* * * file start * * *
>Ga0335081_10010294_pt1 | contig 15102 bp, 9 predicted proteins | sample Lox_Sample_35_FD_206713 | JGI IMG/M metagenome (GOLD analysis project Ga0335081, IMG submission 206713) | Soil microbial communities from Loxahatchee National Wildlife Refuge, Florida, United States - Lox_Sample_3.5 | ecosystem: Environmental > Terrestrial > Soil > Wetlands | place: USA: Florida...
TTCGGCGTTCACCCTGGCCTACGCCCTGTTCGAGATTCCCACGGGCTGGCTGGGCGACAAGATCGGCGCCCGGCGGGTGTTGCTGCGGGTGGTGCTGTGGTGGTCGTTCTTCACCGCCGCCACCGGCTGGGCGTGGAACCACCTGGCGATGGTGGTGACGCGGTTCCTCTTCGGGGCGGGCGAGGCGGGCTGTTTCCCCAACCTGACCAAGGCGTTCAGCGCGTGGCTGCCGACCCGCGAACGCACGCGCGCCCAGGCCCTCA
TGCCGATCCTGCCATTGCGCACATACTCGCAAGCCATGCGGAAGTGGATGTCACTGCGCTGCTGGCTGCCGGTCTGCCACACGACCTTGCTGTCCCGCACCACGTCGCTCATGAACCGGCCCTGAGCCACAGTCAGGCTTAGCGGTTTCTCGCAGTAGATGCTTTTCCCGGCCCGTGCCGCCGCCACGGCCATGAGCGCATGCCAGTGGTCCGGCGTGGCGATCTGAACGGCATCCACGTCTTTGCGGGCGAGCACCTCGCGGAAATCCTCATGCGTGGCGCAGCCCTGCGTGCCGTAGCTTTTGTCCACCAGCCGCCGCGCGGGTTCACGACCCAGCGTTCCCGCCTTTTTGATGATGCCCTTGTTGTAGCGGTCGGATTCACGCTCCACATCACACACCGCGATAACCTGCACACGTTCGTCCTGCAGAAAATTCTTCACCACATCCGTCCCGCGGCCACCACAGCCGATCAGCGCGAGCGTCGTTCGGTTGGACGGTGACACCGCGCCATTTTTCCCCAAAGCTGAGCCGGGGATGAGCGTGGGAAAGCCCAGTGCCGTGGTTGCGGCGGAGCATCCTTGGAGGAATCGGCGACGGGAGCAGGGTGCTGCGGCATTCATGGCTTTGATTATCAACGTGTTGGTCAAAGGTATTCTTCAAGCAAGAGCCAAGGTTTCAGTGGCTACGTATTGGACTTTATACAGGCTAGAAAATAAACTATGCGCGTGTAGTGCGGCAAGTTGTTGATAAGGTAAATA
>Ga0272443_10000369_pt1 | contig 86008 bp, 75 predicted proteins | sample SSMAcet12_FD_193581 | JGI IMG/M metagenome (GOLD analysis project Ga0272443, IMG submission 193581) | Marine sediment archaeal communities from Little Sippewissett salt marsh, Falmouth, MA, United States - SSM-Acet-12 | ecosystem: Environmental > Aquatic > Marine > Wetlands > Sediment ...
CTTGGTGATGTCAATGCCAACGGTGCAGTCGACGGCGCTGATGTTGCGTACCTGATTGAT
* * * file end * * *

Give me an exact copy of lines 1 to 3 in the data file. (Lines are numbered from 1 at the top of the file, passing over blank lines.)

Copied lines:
>Ga0335081_10010294_pt1 | contig 15102 bp, 9 predicted proteins | sample Lox_Sample_35_FD_206713 | JGI IMG/M metagenome (GOLD analysis project Ga0335081, IMG submission 206713) | Soil microbial communities from Loxahatchee National Wildlife Refuge, Florida, United States - Lox_Sample_3.5 | ecosystem: Environmental > Terrestrial > Soil > Wetlands | place: USA: Florida...
TTCGGCGTTCACCCTGGCCTACGCCCTGTTCGAGATTCCCACGGGCTGGCTGGGCGACAAGATCGGCGCCCGGCGGGTGTTGCTGCGGGTGGTGCTGTGGTGGTCGTTCTTCACCGCCGCCACCGGCTGGGCGTGGAACCACCTGGCGATGGTGGTGACGCGGTTCCTCTTCGGGGCGGGCGAGGCGGGCTGTTTCCCCAACCTGACCAAGGCGTTCAGCGCGTGGCTGCCGACCCGCGAACGCACGCGCGCCCAGGCCCTCA
TGCCGATCCTGCCATTGCGCACATACTCGCAAGCCATGCGGAAGTGGATGTCACTGCGCTGCTGGCTGCCGGTCTGCCACACGACCTTGCTGTCCCGCACCACGTCGCTCATGAACCGGCCCTGAGCCACAGTCAGGCTTAGCGGTTTCTCGCAGTAGATGCTTTTCCCGGCCCGTGCCGCCGCCACGGCCATGAGCGCATGCCAGTGGTCCGGCGTGGCGATCTGAACGGCATCCACGTCTTTGCGGGCGAGCACCTCGCGGAAATCCTCATGCGTGGCGCAGCCCTGCGTGCCGTAGCTTTTGTCCACCAGCCGCCGCGCGGGTTCACGACCCAGCGTTCCCGCCTTTTTGATGATGCCCTTGTTGTAGCGGTCGGATTCACGCTCCACATCACACACCGCGATAACCTGCACACGTTCGTCCTGCAGAAAATTCTTCACCACATCCGTCCCGCGGCCACCACAGCCGATCAGCGCGAGCGTCGTTCGGTTGGACGGTGACACCGCGCCATTTTTCCCCAAAGCTGAGCCGGGGATGAGCGTGGGAAAGCCCAGTGCCGTGGTTGCGGCGGAGCATCCTTGGAGGAATCGGCGACGGGAGCAGGGTGCTGCGGCATTCATGGCTTTGATTATCAACGTGTTGGTCAAAGGTATTCTTCAAGCAAGAGCCAAGGTTTCAGTGGCTACGTATTGGACTTTATACAGGCTAGAAAATAAACTATGCGCGTGTAGTGCGGCAAGTTGTTGATAAGGTAAATA